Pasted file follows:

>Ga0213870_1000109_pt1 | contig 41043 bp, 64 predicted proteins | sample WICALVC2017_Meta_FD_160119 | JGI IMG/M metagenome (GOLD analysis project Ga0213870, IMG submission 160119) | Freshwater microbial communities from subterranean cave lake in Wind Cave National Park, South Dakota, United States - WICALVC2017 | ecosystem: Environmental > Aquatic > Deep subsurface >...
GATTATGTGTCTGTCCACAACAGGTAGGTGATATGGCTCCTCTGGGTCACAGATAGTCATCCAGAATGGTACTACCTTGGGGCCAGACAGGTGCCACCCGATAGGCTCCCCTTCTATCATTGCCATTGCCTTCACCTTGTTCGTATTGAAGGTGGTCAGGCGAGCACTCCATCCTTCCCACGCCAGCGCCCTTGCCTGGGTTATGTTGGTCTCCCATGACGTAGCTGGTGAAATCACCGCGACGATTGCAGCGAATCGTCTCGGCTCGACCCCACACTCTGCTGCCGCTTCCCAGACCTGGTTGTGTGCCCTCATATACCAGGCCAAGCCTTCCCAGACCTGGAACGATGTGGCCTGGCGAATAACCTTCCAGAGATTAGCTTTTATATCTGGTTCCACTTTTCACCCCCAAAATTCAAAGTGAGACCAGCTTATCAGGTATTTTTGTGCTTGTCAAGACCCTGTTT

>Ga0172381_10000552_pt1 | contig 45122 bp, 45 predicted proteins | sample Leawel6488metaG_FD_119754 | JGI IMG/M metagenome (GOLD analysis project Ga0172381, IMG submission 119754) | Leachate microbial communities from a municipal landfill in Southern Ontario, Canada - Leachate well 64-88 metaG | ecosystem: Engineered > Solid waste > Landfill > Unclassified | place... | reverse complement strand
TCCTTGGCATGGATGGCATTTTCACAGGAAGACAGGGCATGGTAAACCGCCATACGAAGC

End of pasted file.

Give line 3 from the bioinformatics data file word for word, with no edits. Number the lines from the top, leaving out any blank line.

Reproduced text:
>Ga0172381_10000552_pt1 | contig 45122 bp, 45 predicted proteins | sample Leawel6488metaG_FD_119754 | JGI IMG/M metagenome (GOLD analysis project Ga0172381, IMG submission 119754) | Leachate microbial communities from a municipal landfill in Southern Ontario, Canada - Leachate well 64-88 metaG | ecosystem: Engineered > Solid waste > Landfill > Unclassified | place... | reverse complement strand